Election 2024: Ghana Card sine qua non

Identity documents, the commonest being national identity cards, allow people to exist in the eyes of society.

Citizens use them whenever they need to prove who they are or where they come from, to fulfil their civic duties or cross borders.

Without a legal identity document, citizens cannot access basic human rights such as health care, education, social welfare and the right to work, yet around a third of the world’s population lack an official ID.  

While some countries are now grappling with the challenges and potential benefits of registering all residents, the United Nations goal of “legal identity for all” by 2030 remains  distant.

For governments, who have the ultimate responsibility to provide their citizens with a proof of identity, offering them robust and long-lasting documents to protect their identities is crucial.

Ensuring that civilians can rely on these secure documents to conveniently access the necessary services in the physical and digital world must also be a top priority.

Across the globe, legal identification is required for essential tasks such as opening a bank account, accessing government assistance and services, and performing civic duties.

Thus, in Ghana when moves were initiated to enable citizens and foreigners living in Ghana to own and acquire the Ghana Card, many welcomed the news.

Unfortunately, the process of acquisition has been plagued with logistical challenges, especially the prompt release of funds to ensure that the card is made available to those who desire it.

The need to discuss the Ghana Card and the challenges around its issuance cannot be overemphasised, especially when the Electoral Commission (EC) stated last week Thursday that the guarantor system had outlived its usefulness, hence the need for the adoption of a system that would ensure that every registrant was identified on his or her own merit rather than another person vouching for the age and nationality of that person (See Friday, September 19, 2023, Daily Graphic, pages 10 and 23).

Some people may disagree with the EC on the grounds that not every Ghanaian has the Ghana Card or that the guarantor system had been with us since time immemorial. Some even argue that the NIA also uses the guarantor system to issue cards to qualified people.

But for how long do we have to use the guarantor system in every registration exercise?

Even if the NIA uses the guarantor system, would it not be easier for applicants of the voter ID cards to use the Ghana Card to facilitate the process?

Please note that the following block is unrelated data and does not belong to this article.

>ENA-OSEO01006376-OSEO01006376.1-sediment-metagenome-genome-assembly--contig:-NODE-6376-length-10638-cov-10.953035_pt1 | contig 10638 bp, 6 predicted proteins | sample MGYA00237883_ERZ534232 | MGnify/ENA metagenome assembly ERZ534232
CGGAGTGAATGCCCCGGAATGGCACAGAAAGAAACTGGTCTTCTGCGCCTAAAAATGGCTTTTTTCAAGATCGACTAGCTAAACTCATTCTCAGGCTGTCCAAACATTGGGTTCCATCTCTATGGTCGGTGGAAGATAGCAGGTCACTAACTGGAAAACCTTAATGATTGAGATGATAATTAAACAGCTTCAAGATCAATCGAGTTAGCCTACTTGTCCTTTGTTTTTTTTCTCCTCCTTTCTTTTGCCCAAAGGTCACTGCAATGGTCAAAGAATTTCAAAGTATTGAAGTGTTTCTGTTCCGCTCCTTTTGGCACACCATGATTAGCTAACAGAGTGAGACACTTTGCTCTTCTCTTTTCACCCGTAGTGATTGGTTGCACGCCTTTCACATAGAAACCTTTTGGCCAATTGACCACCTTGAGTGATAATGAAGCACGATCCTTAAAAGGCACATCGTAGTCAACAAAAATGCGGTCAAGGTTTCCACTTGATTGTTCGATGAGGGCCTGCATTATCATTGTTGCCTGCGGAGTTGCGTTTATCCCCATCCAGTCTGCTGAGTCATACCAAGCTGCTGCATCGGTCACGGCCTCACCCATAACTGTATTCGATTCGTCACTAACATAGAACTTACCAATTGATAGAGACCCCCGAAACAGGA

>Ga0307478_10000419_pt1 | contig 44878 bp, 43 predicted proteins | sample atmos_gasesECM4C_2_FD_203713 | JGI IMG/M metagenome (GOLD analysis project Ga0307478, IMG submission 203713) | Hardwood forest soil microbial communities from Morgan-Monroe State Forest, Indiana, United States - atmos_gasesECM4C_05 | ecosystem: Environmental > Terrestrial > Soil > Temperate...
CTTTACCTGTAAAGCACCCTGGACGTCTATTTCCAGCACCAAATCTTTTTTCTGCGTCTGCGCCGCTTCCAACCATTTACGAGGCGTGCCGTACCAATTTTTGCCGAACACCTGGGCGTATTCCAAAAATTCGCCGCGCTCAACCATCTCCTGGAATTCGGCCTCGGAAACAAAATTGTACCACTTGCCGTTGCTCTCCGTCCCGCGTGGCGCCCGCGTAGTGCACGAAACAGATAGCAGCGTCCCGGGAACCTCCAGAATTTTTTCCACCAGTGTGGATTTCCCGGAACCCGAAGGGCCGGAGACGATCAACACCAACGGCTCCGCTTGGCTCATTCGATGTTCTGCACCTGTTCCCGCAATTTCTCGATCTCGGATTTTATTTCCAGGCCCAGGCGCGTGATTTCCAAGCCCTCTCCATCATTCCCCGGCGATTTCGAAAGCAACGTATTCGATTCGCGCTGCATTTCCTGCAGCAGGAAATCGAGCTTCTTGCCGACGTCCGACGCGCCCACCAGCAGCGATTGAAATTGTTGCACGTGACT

Indeed, many civil servants and public sector workers are yet to receive their salaries for the month of September because they have been asked by their various agencies to produce their Ghana Card for validation before they are paid.

It is a fact that this is not the only time government workers have been asked to produce one form of identification or another before being paid.

In its limited voter registration, pictures and videos have gone viral on social media of minors and in some instances, applicants alleged to be foreigners, seen trying to register for the voter ID.

By the 16th day of the registration, the EC had recorded a total of 7,561 challenged cases in all the Registration Centres, constituting 1.12 per cent of all the registered voters.

This raises a lot of concern and we believe that all the relevant stakeholders – political parties, civil society organisations and parents – have a responsibility to deal with the canker of minors and foreigners taking advantage of the guarantor system to register.

Our democracy would be better if we help the EC to keep a credible voter register.

We, therefore, urge eligible Ghanaians who are yet to secure the Ghana Card to do so before the next window of the registration exercise opens next year.

The Daily Graphic also appeals to the government to support the National Identification Authority (NIA) with the requisite logistics and funds to register all qualified persons seeking the Ghana Card.

We also expect the NIA to be proactive to engage the services of the Information Services Department to undertake public education on its behalf to encourage those who have registered to turn up in their offices to pick up their cards.

It is about time we took the acquisition of the Ghana Card seriously and shouldn’t wait for compelling circumstances and directives to push us to acquire it.

Having a voter register with only qualified persons is very central to protecting the country’s democracy.

Let us, therefore, support the EC and play our part well to keep the sanctity of our democracy.

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